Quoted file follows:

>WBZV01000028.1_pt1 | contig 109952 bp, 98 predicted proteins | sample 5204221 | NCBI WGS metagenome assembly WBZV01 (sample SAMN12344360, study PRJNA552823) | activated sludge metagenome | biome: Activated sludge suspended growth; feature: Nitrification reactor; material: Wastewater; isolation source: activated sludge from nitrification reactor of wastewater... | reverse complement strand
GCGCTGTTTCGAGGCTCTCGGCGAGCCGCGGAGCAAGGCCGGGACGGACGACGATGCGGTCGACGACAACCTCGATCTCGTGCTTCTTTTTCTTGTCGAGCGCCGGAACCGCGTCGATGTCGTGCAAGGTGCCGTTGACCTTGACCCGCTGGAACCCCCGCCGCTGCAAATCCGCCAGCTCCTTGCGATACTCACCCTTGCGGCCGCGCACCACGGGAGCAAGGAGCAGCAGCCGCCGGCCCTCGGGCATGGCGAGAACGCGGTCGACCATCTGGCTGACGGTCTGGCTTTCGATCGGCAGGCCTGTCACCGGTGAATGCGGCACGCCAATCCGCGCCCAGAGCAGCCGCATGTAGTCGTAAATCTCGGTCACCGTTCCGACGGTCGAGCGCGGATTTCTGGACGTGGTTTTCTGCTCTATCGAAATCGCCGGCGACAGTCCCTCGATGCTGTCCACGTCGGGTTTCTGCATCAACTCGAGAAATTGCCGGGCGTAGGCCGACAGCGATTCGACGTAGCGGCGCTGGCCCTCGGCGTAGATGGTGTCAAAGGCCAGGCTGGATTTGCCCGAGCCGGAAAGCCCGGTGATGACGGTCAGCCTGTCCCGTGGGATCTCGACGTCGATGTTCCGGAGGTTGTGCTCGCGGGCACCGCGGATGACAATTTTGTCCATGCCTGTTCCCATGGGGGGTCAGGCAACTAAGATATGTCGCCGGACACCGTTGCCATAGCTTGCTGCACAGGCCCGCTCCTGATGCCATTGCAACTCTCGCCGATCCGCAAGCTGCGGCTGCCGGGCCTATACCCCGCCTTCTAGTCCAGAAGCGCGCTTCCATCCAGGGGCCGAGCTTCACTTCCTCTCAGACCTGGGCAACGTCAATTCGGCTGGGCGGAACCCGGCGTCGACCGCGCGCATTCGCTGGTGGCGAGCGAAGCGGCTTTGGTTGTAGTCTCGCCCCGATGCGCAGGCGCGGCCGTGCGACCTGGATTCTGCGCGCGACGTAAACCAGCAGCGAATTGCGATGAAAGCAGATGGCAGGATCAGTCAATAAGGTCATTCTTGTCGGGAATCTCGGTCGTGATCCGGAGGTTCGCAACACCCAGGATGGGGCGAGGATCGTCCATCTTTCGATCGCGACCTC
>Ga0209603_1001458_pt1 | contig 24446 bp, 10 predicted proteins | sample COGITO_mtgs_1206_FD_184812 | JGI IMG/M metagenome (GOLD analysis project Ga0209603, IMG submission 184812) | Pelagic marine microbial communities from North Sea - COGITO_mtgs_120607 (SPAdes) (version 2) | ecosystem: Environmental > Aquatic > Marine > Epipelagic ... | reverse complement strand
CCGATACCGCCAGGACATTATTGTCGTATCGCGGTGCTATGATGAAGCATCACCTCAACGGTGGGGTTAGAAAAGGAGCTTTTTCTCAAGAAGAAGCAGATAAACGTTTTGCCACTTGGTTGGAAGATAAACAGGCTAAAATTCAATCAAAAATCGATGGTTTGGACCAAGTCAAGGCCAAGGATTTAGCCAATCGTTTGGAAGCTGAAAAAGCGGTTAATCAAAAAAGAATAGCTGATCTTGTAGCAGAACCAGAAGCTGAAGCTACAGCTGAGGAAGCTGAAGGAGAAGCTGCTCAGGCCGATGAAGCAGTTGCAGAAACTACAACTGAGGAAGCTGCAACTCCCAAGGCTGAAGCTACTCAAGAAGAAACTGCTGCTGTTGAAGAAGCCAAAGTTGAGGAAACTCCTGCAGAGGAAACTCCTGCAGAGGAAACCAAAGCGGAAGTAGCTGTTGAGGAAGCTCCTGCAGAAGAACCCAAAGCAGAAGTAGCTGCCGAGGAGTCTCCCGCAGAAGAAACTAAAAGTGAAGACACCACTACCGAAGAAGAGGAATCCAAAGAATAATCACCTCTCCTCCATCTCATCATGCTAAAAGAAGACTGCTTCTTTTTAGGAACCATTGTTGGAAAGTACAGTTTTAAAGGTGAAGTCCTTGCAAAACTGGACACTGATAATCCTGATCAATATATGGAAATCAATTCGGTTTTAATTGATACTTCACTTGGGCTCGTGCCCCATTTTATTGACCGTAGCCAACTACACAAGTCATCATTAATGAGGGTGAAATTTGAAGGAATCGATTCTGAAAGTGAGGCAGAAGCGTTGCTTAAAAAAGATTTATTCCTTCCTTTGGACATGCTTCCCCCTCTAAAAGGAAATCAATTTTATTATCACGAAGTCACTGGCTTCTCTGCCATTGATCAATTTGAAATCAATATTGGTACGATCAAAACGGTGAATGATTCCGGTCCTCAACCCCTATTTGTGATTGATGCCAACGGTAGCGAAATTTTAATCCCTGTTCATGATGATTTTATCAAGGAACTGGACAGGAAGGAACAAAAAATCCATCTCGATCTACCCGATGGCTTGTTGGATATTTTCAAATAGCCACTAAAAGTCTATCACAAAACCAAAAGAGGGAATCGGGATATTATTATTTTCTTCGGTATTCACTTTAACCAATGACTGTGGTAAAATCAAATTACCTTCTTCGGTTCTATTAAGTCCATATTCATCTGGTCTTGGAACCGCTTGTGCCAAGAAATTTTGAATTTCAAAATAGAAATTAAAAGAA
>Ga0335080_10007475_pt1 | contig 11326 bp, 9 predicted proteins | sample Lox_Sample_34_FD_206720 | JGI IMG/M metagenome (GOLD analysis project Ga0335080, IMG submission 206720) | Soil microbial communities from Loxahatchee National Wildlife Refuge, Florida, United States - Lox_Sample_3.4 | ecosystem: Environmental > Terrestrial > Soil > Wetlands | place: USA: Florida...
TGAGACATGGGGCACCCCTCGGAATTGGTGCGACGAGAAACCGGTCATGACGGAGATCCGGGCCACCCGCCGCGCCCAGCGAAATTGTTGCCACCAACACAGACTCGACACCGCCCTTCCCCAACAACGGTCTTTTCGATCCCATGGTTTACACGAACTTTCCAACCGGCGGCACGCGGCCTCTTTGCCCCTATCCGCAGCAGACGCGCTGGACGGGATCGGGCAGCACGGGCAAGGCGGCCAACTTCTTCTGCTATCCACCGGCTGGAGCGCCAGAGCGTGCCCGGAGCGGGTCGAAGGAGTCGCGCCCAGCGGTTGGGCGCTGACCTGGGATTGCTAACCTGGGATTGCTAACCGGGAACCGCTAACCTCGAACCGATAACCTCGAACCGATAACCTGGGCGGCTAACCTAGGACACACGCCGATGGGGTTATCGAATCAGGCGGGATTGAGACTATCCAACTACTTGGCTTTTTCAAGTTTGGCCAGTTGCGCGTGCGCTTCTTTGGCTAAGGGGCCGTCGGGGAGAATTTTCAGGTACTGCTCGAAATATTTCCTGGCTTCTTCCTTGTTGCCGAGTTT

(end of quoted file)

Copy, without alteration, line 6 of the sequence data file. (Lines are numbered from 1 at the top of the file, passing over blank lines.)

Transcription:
TGAGACATGGGGCACCCCTCGGAATTGGTGCGACGAGAAACCGGTCATGACGGAGATCCGGGCCACCCGCCGCGCCCAGCGAAATTGTTGCCACCAACACAGACTCGACACCGCCCTTCCCCAACAACGGTCTTTTCGATCCCATGGTTTACACGAACTTTCCAACCGGCGGCACGCGGCCTCTTTGCCCCTATCCGCAGCAGACGCGCTGGACGGGATCGGGCAGCACGGGCAAGGCGGCCAACTTCTTCTGCTATCCACCGGCTGGAGCGCCAGAGCGTGCCCGGAGCGGGTCGAAGGAGTCGCGCCCAGCGGTTGGGCGCTGACCTGGGATTGCTAACCTGGGATTGCTAACCGGGAACCGCTAACCTCGAACCGATAACCTCGAACCGATAACCTGGGCGGCTAACCTAGGACACACGCCGATGGGGTTATCGAATCAGGCGGGATTGAGACTATCCAACTACTTGGCTTTTTCAAGTTTGGCCAGTTGCGCGTGCGCTTCTTTGGCTAAGGGGCCGTCGGGGAGAATTTTCAGGTACTGCTCGAAATATTTCCTGGCTTCTTCCTTGTTGCCGAGTTT